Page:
• Practice free writing– i.e. setting a timer (start with something shorter- 5 or 10 minutes) and write whatever comes to mind, without concern for spelling or punctuation.  When you are finished, go back through and select words or phrases that appeal to you, and see if they can combine into a poem or be the kick off point for getting one started
  • Free writing with focus– this is very similar, but involves first tapping into an experience that you wish to explore through writing.  One very powerful example is getting in touch with what it was liked to be diagnosed.  Once you feel that you are in touch with the experience you have selected, follow the instructions above for free writing. For a little more guidance on getting into that frame of mind, check out the FB Live video I did with CancerGrad.
  • Try Ransom Note Poetry.  This was one of my favorite directives from grad school.  It does involve a little prep work, which is having on hand a large variety of words that are cut our from newspapers and magazines.  This can be an awesome task for when you are feeling tired and are sitting down.  Over time, you will collect a lovely little stash.  Once you have a nice collection, take a few minutes to connect to yourself, and then mull through them- selecting words that seem to call your attention.  Once you have some, play around with how they might work together, and allow your instinct to find the words that you might need to add to complete your piece.  Collage them together and/or write them down somewhere so that you can toss them back into your box.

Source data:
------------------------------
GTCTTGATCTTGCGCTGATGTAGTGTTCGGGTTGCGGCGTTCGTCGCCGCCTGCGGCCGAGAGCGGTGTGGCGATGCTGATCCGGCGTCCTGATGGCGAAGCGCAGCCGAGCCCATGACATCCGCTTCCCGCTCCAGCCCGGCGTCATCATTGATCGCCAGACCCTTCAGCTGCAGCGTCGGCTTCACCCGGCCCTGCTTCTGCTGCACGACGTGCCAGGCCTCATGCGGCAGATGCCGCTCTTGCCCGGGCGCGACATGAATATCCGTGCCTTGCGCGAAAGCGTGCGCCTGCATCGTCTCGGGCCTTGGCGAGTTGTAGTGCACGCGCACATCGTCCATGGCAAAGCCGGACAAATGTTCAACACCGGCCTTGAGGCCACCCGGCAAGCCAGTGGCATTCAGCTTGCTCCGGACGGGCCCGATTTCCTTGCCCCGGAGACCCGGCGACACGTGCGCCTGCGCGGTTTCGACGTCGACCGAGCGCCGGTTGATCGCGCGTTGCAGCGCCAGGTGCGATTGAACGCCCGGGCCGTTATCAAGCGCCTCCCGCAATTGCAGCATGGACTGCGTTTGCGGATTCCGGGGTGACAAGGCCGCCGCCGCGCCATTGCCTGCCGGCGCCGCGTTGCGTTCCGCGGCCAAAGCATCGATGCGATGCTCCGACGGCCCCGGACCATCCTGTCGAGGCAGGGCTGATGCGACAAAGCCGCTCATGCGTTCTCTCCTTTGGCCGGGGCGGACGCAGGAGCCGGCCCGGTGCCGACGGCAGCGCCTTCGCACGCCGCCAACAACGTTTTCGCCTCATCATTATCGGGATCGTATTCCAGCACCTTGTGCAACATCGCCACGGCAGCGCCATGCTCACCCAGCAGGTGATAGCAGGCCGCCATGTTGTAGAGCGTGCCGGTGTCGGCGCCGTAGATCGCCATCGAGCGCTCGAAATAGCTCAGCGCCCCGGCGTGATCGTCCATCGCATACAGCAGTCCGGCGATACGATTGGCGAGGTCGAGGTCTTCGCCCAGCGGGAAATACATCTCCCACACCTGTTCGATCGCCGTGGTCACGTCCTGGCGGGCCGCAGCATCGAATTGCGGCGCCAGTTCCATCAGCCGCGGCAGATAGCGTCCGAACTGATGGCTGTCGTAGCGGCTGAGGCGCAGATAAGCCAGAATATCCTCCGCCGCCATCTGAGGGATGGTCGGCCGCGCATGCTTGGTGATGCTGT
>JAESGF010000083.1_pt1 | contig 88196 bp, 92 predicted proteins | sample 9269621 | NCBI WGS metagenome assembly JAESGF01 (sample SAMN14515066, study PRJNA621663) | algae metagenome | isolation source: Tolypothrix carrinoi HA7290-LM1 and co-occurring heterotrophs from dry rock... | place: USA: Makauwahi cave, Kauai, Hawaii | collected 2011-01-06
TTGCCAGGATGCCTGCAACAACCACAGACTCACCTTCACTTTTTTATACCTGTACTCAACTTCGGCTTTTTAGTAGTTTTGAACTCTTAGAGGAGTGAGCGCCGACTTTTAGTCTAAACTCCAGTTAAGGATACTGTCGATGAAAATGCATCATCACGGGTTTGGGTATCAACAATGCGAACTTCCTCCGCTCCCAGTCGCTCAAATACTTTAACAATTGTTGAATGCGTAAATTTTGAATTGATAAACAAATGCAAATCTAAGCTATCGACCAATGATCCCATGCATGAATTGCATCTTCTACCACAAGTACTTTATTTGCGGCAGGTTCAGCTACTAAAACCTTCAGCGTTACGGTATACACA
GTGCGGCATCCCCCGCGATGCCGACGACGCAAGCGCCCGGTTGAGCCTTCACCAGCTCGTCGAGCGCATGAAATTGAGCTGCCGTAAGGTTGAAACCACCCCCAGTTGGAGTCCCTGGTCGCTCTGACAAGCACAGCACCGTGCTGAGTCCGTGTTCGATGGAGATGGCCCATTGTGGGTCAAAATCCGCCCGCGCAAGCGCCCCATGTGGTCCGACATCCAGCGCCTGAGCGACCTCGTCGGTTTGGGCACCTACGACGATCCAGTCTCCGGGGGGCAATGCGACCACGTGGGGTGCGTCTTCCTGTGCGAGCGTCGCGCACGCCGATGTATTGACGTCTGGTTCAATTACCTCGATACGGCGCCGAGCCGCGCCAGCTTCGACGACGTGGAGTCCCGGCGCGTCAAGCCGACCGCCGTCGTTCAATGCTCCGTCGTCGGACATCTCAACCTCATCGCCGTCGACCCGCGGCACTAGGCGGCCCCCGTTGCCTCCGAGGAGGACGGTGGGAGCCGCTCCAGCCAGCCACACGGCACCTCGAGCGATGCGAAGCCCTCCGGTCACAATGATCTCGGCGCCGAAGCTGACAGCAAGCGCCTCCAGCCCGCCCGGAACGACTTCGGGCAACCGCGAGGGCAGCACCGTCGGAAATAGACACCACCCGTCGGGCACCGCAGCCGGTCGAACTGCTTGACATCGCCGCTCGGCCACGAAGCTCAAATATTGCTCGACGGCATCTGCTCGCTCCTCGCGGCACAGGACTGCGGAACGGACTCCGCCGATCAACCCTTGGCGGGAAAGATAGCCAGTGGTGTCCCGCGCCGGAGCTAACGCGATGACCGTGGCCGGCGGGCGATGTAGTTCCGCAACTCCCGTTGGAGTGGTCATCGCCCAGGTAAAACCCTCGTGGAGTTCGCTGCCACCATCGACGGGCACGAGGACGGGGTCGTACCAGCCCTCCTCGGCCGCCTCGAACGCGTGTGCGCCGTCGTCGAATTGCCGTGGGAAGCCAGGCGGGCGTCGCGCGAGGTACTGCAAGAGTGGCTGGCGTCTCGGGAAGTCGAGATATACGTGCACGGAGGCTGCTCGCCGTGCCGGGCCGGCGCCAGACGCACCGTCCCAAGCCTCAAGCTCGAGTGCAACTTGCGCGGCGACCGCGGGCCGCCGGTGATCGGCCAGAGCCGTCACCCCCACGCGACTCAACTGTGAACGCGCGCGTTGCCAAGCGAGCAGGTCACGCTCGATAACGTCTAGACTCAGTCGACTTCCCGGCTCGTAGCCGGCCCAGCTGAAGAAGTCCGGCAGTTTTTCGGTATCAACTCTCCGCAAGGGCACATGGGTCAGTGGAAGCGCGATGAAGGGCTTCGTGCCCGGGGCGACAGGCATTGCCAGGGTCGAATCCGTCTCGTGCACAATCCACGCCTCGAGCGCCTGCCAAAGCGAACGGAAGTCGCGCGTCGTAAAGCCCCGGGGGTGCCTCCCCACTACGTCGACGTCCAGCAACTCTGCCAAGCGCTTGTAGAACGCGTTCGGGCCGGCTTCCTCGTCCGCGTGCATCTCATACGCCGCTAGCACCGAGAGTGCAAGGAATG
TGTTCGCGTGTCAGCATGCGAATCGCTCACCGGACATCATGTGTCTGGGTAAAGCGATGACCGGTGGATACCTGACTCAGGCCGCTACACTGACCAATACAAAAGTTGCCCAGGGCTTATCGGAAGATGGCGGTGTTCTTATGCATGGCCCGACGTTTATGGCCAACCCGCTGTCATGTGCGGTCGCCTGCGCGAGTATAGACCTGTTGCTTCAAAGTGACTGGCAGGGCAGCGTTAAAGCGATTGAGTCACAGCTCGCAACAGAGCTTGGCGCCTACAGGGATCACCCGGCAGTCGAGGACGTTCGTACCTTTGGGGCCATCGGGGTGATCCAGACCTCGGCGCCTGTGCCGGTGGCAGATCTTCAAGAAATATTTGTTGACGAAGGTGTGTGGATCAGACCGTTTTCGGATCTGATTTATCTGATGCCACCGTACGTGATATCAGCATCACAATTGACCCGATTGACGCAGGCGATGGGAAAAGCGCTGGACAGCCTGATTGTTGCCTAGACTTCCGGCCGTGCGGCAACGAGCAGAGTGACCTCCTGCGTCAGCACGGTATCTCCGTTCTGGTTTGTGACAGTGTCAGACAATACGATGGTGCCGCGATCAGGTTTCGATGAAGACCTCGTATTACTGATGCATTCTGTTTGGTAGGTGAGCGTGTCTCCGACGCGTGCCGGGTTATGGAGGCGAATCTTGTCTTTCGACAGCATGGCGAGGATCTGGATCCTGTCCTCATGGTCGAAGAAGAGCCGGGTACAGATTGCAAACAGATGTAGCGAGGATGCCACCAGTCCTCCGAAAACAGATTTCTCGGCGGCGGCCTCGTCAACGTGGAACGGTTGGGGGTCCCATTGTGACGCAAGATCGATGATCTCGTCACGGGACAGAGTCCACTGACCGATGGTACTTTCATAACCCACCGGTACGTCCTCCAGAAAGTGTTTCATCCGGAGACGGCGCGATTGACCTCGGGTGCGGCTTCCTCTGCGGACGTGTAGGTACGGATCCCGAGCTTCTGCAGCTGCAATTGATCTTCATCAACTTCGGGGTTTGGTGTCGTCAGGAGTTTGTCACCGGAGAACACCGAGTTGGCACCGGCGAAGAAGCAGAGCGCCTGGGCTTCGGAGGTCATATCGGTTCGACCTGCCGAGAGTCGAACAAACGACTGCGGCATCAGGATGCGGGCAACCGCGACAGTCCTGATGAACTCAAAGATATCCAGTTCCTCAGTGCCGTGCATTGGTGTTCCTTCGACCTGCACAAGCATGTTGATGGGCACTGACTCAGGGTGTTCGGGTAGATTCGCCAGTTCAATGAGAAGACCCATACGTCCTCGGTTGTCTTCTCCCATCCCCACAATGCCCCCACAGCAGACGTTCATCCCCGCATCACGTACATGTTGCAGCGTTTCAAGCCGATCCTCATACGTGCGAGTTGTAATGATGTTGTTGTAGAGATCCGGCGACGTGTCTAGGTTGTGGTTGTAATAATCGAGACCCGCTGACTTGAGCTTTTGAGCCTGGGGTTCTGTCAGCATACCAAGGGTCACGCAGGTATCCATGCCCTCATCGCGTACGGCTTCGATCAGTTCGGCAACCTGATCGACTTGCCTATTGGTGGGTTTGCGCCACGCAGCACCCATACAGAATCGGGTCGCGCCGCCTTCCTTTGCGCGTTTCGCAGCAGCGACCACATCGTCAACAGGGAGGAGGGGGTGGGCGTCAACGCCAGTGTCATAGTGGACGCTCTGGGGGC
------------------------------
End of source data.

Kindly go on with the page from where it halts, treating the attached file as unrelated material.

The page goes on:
Some of us feel drawn to the structured form of the haiku, sonnet or limerick; whereas others might prefer a free verse style that has less rules and form.  Learning to tune into ourselves and our experience helps us determine which form we might want to use on any given day.

Not only does following our creative intuition build our creative muscle, but it also comes with the added bonus of re-building a trusting relationship with our instinct once again, something that often suffers when we face cancer.  My post about self-confidence and cancer unpacks why this happens, clear here to read more.

When we connect to our creative instinct and act upon it, we are subtly working on re-building our self confidence, while receiving the gift of time and attention to the unsettled parts of our life story.  When we capture our experience in words (or whatever art form speaks to you), we are validating our experience.  Through validation from self and others, we begin the process of releasing our pain and integrating and reclaiming our identity.